It was a drizzly day in Didsbury, near Manchester, in February 1889. (Admittedly the "drizzly" part is artistic license, but if you go to Didsbury in February you'll see what I mean.) Emily Williamson - who definitely is deserving of a statue - was sitting with some friends discussing the hat situation. Specifically the fact that the fashion of the day required that hats be adorned with feathers from exotic birds. Thus leading to a dramatic decline in the numbers of such birds. They decided to act, and formed The Plumage League. In line with all good ideas, the aims were simple and clear:
- that Members shall discourage the wanton destruction of birds, and interest themselves in their protection; and
- that Lady-Members shall refrain from wearing the feathers of any bird not killed for the purposes of food, the ostrich only excepted.
In 1891 the Plumage League amalgamated with the Fur and Feather League, which had been started in Croydon by Eliza Phillips (another statue please), to form the Society for the Protection of Birds. The "Royal" endorsement came a few years later. And so was born an organization which has improved lives for millions of birds and people over the years. To my shame I know little about birds, but when I look at what the RSPB has done with Rainham Marshes near the Thames in Essex, I'm blown away. They bought the marshes from the Ministry of Defence in July 2000, and then spent years clearing the accumulated military ordnance and rubbish from the site, before restoring the marshes to their original natural state. Over 280 species of birds have been spotted there in the past few years, plus 33 types of butterfly, and don't get me started on the numbers of water voles. A glorious visitor centre serves copious cups of tea and buttered scones and generally educates people like me who know very little. Much more importantly, the volunteers there guide school trips around the marshes so the next generation can continue the stewardship of the environment. Some things are just brilliant.
(As an aside, when I started this walk I determined to learn to take good photographs of birds and generally learn about them. I've lamentably failed. The quite expensive and generally rather intimidating camera remains unassembled. Still, I continue to appreciate the birds from a position of ignorance.)
None of us like injustice. A story from one of my co-walkers, told in an entirely matter-of-fact manner when we were discussing the dreaded "B" topic. About 10 years younger than me (but looks 20 years younger!), he's lived nearly his entire life in the UK. "Nearly" because he came to the country as a child of around 10, when his parents emigrated from another European country (one of the older members of the EU). And then, about 4 years ago, he spent two years working in the US. Just to reiterate: he's spent pretty much his entire working life in the UK, built a family here, paid his taxes, contributed to British society in dozens of ways etc. He retained citizenship of his country of birth and so under the pending Brexit situation, needed to register for some kind of long term permit to stay. But...was told that the rules state that he is required to have been in the country continuously for the past 5 years, and so will need to wait another 3 years before he can be granted the permit. How to make someone feel unwelcome for no reason beyond unthinking bureaucracy. This is what Brexit is doing, even before we've gone there.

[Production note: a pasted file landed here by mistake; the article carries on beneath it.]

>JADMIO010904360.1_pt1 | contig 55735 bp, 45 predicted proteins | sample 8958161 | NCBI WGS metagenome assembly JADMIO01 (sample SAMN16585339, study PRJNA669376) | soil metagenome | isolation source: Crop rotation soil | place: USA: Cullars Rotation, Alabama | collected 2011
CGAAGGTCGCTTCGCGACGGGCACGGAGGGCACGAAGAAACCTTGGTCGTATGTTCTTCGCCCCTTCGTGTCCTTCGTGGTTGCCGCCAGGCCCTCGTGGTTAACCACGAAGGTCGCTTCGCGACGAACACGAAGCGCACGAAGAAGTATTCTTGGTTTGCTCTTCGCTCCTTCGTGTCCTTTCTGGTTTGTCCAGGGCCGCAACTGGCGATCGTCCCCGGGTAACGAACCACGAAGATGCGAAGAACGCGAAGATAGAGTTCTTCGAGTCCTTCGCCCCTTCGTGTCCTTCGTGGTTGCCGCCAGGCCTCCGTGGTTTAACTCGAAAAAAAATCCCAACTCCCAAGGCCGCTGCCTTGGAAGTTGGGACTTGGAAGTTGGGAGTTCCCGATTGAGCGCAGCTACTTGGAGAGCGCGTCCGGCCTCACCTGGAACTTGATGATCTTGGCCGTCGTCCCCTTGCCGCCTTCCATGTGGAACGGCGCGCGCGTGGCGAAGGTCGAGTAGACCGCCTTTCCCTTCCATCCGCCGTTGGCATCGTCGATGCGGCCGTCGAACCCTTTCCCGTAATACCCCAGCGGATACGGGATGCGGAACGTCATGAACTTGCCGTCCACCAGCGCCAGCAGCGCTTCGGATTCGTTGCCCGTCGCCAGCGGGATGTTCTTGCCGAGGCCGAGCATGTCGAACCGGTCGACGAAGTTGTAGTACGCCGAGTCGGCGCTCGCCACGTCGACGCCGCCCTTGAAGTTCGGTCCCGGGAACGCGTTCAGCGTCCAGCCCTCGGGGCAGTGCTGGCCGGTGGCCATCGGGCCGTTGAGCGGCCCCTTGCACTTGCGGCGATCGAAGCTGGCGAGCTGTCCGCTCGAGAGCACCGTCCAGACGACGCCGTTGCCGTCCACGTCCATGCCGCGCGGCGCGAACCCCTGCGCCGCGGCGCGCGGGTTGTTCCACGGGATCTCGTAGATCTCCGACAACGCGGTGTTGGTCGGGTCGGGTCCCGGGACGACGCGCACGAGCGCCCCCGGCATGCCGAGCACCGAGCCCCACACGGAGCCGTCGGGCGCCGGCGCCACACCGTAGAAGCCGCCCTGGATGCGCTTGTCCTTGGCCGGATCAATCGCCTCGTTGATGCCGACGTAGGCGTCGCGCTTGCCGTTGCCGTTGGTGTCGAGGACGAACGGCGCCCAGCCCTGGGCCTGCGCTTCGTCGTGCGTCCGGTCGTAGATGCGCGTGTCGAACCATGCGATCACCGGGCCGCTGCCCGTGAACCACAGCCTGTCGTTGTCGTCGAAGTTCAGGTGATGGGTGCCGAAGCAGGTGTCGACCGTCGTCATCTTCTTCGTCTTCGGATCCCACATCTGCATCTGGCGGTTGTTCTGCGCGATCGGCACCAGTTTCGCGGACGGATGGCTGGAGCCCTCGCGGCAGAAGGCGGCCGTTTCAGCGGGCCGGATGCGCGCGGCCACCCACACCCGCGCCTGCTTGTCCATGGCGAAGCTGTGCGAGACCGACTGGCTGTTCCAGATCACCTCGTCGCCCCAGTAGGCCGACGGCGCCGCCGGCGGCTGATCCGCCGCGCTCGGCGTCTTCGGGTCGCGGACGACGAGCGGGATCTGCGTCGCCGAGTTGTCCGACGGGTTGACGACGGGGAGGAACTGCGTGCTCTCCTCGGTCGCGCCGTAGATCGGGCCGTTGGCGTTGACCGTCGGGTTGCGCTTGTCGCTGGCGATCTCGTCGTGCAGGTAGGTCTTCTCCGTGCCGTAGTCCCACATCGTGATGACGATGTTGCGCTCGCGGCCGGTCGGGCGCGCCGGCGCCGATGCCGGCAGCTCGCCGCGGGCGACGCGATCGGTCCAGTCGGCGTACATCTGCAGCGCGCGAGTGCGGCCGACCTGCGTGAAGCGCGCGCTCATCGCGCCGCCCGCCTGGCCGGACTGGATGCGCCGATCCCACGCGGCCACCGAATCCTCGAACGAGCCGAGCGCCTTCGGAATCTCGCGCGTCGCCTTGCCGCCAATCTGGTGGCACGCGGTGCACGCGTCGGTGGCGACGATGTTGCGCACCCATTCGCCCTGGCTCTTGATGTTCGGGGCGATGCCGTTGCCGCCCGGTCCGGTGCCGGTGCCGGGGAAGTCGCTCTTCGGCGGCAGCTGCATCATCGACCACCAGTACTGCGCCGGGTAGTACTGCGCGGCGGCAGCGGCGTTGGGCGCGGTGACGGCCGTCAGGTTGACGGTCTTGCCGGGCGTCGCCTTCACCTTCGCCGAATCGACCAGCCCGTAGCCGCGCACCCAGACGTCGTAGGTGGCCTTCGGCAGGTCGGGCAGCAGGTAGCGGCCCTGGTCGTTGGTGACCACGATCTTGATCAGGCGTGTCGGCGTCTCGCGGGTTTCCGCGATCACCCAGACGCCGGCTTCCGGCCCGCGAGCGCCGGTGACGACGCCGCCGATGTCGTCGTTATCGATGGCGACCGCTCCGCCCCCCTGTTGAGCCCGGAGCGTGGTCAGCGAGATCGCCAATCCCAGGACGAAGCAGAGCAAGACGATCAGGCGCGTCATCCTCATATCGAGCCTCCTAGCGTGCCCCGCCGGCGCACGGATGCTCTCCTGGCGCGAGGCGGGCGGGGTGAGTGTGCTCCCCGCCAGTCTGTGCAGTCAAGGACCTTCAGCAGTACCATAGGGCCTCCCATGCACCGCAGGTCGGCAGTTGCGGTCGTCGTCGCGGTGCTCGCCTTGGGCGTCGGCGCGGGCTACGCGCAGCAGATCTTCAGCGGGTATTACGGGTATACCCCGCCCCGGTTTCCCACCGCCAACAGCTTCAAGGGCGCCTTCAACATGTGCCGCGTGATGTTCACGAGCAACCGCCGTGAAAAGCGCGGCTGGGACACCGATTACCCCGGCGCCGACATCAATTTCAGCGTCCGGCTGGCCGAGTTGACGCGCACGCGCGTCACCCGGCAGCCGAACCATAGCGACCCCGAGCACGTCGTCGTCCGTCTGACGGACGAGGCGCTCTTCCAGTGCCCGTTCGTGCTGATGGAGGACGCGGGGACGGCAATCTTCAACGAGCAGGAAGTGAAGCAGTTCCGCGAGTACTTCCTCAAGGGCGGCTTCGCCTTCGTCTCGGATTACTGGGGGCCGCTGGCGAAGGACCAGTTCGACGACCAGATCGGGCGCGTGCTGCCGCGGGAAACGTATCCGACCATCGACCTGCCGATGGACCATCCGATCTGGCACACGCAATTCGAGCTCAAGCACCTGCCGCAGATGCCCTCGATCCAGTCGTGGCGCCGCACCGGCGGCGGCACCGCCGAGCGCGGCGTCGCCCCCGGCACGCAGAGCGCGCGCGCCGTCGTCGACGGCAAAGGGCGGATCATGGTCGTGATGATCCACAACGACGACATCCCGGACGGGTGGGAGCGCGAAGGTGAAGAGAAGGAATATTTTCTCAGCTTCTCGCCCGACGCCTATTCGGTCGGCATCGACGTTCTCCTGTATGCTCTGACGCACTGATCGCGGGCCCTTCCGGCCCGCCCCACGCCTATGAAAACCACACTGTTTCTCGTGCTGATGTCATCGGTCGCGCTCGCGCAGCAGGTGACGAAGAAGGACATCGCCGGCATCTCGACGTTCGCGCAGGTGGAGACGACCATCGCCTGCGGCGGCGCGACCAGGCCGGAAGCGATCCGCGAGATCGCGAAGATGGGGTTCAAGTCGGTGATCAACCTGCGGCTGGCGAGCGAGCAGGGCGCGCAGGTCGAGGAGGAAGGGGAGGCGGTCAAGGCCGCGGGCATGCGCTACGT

I was honoured to be joined the other day on the walk by an old friend, Paula Ensor. She flew in from Cape Town, where, until recently she was the Dean of Arts at the University of Cape Town. Paula is a remarkable woman who played a key role in ending apartheid. I hope that one day she will write her story (Paula - if you're reading this that's is a gentle way of saying that you must write your story - hardly any of the women who were involved in that struggle have documented what they did!). We talked about many things during our three days together, and of course cervical cancer came up. Paula posted a note on Facebook, but as I can't work out how to put in a link to that, here's the relevant extract:
"In the midst of the chatter and the walking, a persistent message came through from you: a determination to raise awareness about cervical cancer as an entirely preventable disease. I listened hard, and realised that while I understood the causes and risks of HPV and cervical cancer (having been diagnosed may years ago with HPV myself), I knew precious little about the burden of the disease in South Africa. So I promised to make it my business to find out. I contacted researchers and health professionals (to whom I am very grateful for their time and patience), and I have discovered that in 2018 cervical cancer was estimated to have taken to nearly 5600 women’s lives. Cervical cancer is the second leading cause of female cancer in South Africa, and the first most common cancer in women aged 15-44 years. It is the most prevalent form of cancer amongst black female South Africans – ten times more prevalent than amongst white women. This discrepancy speaks to racialised socio-economic inequality and stark differences in access to health care provision in South Africa. The burden of cervical cancer on South and Southern African women is complicated by the prevalence of HIV/AIDS, and a health care system which is in all too many places over-stretched and dysfunctional. I have learned about the nation-wide immunisation programme initiated in 2014 for grade 4 (9 year old) girls in all public schools. I am now much better aware of just
how limited regular screening opportunities are in South Africa for women, and how low the uptake of screening is. This is not only because of shortages of health professionals and clinics, but also of adequate laboratory facilities.